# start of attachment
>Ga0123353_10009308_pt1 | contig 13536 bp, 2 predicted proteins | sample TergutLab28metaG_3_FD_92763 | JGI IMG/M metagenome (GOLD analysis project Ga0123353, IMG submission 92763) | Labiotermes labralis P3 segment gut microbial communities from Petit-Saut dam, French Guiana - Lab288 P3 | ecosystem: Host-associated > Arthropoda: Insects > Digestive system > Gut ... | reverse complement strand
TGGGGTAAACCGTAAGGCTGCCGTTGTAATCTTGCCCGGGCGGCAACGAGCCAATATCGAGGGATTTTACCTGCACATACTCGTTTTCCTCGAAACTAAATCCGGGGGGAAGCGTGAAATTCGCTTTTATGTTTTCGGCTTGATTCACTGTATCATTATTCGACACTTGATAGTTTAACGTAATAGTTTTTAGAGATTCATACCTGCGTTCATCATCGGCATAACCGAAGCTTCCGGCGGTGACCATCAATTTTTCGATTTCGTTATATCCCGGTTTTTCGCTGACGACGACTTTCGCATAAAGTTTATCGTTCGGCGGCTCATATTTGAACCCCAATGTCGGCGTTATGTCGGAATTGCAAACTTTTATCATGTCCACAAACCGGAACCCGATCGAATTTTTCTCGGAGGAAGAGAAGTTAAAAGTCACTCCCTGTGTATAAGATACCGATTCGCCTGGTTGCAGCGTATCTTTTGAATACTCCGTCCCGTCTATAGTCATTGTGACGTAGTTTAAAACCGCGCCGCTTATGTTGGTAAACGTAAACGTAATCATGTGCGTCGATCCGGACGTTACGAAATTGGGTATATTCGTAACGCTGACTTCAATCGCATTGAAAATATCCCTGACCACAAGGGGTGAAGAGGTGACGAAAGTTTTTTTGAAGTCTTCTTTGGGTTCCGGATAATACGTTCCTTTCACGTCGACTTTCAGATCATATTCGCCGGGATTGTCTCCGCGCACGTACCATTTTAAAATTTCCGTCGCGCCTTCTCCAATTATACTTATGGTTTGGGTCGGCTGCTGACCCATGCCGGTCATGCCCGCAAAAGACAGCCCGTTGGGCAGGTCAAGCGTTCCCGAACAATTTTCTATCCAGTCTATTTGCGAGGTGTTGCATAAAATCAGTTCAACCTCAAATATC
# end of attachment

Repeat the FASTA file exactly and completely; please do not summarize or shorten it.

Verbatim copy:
>Ga0123353_10009308_pt1 | contig 13536 bp, 2 predicted proteins | sample TergutLab28metaG_3_FD_92763 | JGI IMG/M metagenome (GOLD analysis project Ga0123353, IMG submission 92763) | Labiotermes labralis P3 segment gut microbial communities from Petit-Saut dam, French Guiana - Lab288 P3 | ecosystem: Host-associated > Arthropoda: Insects > Digestive system > Gut ... | reverse complement strand
TGGGGTAAACCGTAAGGCTGCCGTTGTAATCTTGCCCGGGCGGCAACGAGCCAATATCGAGGGATTTTACCTGCACATACTCGTTTTCCTCGAAACTAAATCCGGGGGGAAGCGTGAAATTCGCTTTTATGTTTTCGGCTTGATTCACTGTATCATTATTCGACACTTGATAGTTTAACGTAATAGTTTTTAGAGATTCATACCTGCGTTCATCATCGGCATAACCGAAGCTTCCGGCGGTGACCATCAATTTTTCGATTTCGTTATATCCCGGTTTTTCGCTGACGACGACTTTCGCATAAAGTTTATCGTTCGGCGGCTCATATTTGAACCCCAATGTCGGCGTTATGTCGGAATTGCAAACTTTTATCATGTCCACAAACCGGAACCCGATCGAATTTTTCTCGGAGGAAGAGAAGTTAAAAGTCACTCCCTGTGTATAAGATACCGATTCGCCTGGTTGCAGCGTATCTTTTGAATACTCCGTCCCGTCTATAGTCATTGTGACGTAGTTTAAAACCGCGCCGCTTATGTTGGTAAACGTAAACGTAATCATGTGCGTCGATCCGGACGTTACGAAATTGGGTATATTCGTAACGCTGACTTCAATCGCATTGAAAATATCCCTGACCACAAGGGGTGAAGAGGTGACGAAAGTTTTTTTGAAGTCTTCTTTGGGTTCCGGATAATACGTTCCTTTCACGTCGACTTTCAGATCATATTCGCCGGGATTGTCTCCGCGCACGTACCATTTTAAAATTTCCGTCGCGCCTTCTCCAATTATACTTATGGTTTGGGTCGGCTGCTGACCCATGCCGGTCATGCCCGCAAAAGACAGCCCGTTGGGCAGGTCAAGCGTTCCCGAACAATTTTCTATCCAGTCTATTTGCGAGGTGTTGCATAAAATCAGTTCAACCTCAAATATC